Crocs, Inc. (NASDAQ:CROX) provided an update on third quarter revenue guidance on Sep. 11 that was higher than consensus estimates of $276.3 million. Crocs now projects its revenue for the current third quarter to increase 10%, or $344 million vs. the $312.8 million in the third quarter of 2019. The shoe company, known for its comfortable and trendy clogs, cited "exceptional consumer demand and strong sell through."

Here are three reasons why Crocs' business has momentum.

Crocs shoes in a pool

Image source: Crocs.

Benefiting from consumer trends

An increased interest in comfort dressing seems to be benefiting Crocs' business, as the company is known for its comfortable, casual shoes. Because of increased time spent at home and a shift to remote work, consumers have been spending more on casual and comfortable clothing. Athleisure sales have seen a boom, as well as sales of basic casual items like sweatshirts. According to research group Ipsos, "people are five times more likely to say they are wearing sweatpants or athleisure more during the day, and four times more likely to be wearing pajamas during the day more often than before the outbreak."

Crocs CEO Andrew Rees commented on the trend toward value-oriented casual wear on the second quarter earnings call: "They're looking for comfort. They're looking for value. They're looking for great storytelling. They're looking for personalization and inspiration. And I think as a brand, perhaps, uniquely among the footwear space, we provide a lot of those aspects."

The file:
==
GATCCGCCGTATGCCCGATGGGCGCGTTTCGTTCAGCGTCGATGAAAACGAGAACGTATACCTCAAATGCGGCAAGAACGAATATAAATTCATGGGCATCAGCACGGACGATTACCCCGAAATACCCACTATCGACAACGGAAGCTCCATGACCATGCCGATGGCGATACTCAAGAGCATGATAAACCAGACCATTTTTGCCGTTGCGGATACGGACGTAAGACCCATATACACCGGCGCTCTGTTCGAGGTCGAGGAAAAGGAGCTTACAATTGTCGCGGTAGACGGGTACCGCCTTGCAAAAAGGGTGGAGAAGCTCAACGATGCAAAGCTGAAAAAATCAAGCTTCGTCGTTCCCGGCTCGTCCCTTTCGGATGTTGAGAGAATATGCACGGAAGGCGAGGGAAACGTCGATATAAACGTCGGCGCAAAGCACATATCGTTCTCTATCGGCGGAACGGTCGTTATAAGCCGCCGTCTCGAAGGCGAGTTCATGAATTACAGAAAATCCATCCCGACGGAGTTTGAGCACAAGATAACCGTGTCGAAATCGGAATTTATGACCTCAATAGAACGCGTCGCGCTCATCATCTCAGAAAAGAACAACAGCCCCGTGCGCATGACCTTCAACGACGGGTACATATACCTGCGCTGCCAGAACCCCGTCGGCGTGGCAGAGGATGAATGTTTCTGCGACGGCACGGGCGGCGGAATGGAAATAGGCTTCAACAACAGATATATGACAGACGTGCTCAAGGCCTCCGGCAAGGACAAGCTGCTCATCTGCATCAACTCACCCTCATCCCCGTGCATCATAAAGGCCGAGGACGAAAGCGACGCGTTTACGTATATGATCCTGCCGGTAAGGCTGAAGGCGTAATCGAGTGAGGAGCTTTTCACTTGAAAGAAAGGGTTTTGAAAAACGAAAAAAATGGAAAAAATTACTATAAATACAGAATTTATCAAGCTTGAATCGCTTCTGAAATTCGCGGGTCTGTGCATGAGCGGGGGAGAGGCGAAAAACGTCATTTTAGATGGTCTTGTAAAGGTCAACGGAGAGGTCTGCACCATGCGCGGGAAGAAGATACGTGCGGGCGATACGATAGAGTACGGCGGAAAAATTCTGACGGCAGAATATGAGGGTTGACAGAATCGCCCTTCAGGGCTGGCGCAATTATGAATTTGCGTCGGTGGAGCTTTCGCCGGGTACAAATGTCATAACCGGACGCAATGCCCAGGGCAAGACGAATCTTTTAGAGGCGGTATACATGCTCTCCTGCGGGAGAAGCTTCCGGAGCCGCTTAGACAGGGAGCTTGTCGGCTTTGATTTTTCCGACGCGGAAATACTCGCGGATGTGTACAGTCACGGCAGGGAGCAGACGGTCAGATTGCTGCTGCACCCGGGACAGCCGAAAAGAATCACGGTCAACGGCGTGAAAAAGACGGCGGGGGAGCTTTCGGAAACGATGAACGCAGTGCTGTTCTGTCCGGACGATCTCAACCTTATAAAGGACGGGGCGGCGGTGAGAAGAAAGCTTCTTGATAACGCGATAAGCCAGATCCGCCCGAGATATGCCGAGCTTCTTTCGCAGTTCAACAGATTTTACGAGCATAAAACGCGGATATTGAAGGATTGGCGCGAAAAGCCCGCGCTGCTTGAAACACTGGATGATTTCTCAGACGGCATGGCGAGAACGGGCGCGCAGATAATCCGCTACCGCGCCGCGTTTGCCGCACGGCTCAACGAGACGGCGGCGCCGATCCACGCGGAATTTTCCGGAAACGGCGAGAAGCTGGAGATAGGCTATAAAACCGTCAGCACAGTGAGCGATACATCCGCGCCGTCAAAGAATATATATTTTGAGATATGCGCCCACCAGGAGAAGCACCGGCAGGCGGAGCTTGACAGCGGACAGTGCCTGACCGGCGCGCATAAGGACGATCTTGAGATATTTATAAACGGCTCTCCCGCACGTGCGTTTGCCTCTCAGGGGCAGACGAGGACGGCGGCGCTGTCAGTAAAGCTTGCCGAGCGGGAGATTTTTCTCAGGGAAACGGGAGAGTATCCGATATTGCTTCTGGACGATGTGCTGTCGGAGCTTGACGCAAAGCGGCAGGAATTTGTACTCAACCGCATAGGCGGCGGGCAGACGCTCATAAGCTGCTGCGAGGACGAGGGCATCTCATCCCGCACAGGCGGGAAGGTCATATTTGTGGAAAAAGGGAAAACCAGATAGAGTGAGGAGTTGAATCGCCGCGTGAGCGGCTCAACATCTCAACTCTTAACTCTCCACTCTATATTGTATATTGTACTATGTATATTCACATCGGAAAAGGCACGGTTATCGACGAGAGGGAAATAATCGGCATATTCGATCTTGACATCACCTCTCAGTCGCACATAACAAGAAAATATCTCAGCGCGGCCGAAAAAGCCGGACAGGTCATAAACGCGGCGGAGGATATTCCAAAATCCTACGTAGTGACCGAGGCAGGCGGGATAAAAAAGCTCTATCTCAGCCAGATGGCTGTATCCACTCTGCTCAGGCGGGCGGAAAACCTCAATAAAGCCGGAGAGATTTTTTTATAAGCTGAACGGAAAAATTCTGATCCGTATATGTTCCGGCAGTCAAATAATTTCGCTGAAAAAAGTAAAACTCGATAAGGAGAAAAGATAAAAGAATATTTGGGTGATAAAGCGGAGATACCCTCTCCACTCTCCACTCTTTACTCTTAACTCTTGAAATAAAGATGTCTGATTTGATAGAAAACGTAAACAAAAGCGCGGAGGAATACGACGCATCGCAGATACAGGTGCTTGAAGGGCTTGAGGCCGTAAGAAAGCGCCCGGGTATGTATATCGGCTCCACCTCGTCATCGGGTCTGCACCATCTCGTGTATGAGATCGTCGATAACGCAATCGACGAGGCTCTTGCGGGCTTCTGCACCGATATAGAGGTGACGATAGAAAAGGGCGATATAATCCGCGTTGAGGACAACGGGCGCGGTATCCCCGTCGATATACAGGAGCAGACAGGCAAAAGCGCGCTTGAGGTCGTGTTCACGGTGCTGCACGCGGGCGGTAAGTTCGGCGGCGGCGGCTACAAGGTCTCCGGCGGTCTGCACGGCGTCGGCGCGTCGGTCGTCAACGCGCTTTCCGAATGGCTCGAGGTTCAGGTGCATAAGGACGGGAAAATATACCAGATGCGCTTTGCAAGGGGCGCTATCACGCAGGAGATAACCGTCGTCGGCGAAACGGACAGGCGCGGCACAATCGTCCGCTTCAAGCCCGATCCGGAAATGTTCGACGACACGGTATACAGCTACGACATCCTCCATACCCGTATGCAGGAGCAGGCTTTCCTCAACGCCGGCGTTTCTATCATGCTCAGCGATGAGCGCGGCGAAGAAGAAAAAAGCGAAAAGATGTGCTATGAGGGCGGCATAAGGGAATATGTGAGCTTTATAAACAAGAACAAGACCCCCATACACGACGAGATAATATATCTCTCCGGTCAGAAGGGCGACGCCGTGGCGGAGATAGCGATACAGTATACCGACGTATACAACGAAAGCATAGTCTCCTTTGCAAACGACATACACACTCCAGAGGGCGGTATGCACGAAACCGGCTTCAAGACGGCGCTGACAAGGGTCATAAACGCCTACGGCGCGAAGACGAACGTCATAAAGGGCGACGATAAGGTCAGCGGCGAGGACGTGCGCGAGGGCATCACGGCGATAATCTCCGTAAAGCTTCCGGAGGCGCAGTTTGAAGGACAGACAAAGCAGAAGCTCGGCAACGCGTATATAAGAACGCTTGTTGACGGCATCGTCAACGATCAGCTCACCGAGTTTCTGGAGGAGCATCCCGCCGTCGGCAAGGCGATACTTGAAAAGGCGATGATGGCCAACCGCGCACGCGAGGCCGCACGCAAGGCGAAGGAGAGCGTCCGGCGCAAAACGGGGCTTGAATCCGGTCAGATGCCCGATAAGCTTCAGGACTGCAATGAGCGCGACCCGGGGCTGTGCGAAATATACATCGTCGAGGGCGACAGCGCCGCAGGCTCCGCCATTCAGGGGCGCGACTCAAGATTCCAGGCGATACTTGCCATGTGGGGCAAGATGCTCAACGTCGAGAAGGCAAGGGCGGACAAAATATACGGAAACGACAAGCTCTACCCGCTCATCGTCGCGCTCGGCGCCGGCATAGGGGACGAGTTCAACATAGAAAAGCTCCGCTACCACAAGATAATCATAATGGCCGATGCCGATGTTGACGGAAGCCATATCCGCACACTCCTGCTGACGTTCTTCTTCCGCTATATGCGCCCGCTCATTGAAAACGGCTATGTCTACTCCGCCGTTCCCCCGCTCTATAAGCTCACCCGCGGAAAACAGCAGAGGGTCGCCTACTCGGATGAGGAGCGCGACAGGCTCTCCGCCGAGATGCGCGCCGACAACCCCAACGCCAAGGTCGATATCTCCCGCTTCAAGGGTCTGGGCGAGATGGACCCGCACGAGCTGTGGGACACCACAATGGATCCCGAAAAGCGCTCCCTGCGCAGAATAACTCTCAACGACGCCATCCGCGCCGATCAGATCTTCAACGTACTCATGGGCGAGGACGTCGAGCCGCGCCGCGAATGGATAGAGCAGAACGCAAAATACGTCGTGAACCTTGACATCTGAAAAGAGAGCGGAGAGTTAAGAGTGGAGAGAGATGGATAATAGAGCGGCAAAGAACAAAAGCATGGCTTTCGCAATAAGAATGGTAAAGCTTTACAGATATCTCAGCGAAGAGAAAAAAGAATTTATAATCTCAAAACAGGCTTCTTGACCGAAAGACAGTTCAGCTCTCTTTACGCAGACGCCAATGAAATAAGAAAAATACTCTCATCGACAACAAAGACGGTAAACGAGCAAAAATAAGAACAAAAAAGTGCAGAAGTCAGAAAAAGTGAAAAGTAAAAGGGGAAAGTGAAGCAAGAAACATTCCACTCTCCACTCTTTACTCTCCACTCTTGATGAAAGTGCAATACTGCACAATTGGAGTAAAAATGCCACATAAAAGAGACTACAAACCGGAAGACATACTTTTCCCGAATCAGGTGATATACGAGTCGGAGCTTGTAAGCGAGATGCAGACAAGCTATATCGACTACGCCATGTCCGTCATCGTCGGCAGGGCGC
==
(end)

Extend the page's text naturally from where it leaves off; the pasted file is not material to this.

Collaboration with influencers 

Crocs continues to launch popular collaborations with major designers and well-known influencers. Many of the limited editions sell out quickly and create excitement around the brand, boosting sales.

The consumer discretionary company recently released a shoe line with Kentucky Fried Chicken, channeling the "essence of 11 secret herbs and spices and looks like golden brown perfection." The Fried Chicken clog also comes with three Jibbitz charms that smell like fried chicken. Crocs offered the KFC clogs in July, and the shoes sold out the same day. Now they are available on the resale market at higher price points.

Some of the company's past collaborations ranged from partnerships with respected artists to higher-end brands. Artist Takashi Murakami has brought his bright, colorful illustrations to Crocs shoes. Fans of the shoes could also choose from an elegant collection of Crocs' brand collaboration with designer department store Liberty London.

Higher e-commerce sales and increased adoption by healthcare workers

During the second quarter, the company donated 860,000 pairs of Crocs to frontline healthcare workers as a part of its "A Free Pair for Healthcare" program to assist in the fight against COVID-19. The program's been a success, resulting in over 29 million new visits to crocs.com. This is on top of the momentum of an already strong digital business for the company, potentially boosting future digital revenue.

Ecommerce revenue in the second quarter increased by 52.4% year over year, partly due to brick and mortar closures. Ecommerce in the Americas region had triple digit growth. Crocs' CEO Anne Mehlman said on the second quarter earnings call that "The pandemic accelerated digital penetration."

The company is continuing its investments in distribution centers, like the one in Ohio that opened in 2019, to ensure a smooth expansion in digital sales. It provides additional capacity to prevent any delays during peak shopping periods. In 2019, the shoe company had delays through Cyber Monday, an important period for revenue.

Crocs' business is currently buoyed by consumer trends that favor its comfortable, casual, and value-oriented shoes. The company appears to be executing well to take advantage of this momentum. Investors may want to consider investing in shares of this consumer discretionary company.